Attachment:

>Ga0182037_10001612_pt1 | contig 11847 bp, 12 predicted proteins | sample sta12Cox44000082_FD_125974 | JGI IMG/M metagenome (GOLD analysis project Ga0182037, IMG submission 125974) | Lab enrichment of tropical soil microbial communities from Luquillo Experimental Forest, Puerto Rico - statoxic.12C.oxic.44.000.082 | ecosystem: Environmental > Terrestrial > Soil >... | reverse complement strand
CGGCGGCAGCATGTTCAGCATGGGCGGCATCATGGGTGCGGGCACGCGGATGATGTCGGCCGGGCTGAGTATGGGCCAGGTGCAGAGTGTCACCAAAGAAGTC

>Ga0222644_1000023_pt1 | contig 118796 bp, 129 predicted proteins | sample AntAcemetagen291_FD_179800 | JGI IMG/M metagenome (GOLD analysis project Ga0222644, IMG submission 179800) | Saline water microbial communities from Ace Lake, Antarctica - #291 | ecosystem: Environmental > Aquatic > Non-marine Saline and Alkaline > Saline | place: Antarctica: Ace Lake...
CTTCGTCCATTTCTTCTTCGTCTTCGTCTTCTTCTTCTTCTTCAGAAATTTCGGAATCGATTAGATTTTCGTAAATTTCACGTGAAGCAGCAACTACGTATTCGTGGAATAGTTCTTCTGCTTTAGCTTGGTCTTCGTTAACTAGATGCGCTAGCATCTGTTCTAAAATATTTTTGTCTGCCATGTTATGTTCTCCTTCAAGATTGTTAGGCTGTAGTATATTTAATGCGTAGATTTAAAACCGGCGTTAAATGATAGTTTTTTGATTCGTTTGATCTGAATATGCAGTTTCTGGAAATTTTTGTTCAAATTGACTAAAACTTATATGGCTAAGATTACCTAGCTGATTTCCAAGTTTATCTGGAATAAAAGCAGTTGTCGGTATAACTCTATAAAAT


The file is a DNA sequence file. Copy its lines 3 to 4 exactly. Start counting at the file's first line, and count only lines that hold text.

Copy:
>Ga0222644_1000023_pt1 | contig 118796 bp, 129 predicted proteins | sample AntAcemetagen291_FD_179800 | JGI IMG/M metagenome (GOLD analysis project Ga0222644, IMG submission 179800) | Saline water microbial communities from Ace Lake, Antarctica - #291 | ecosystem: Environmental > Aquatic > Non-marine Saline and Alkaline > Saline | place: Antarctica: Ace Lake...
CTTCGTCCATTTCTTCTTCGTCTTCGTCTTCTTCTTCTTCTTCAGAAATTTCGGAATCGATTAGATTTTCGTAAATTTCACGTGAAGCAGCAACTACGTATTCGTGGAATAGTTCTTCTGCTTTAGCTTGGTCTTCGTTAACTAGATGCGCTAGCATCTGTTCTAAAATATTTTTGTCTGCCATGTTATGTTCTCCTTCAAGATTGTTAGGCTGTAGTATATTTAATGCGTAGATTTAAAACCGGCGTTAAATGATAGTTTTTTGATTCGTTTGATCTGAATATGCAGTTTCTGGAAATTTTTGTTCAAATTGACTAAAACTTATATGGCTAAGATTACCTAGCTGATTTCCAAGTTTATCTGGAATAAAAGCAGTTGTCGGTATAACTCTATAAAAT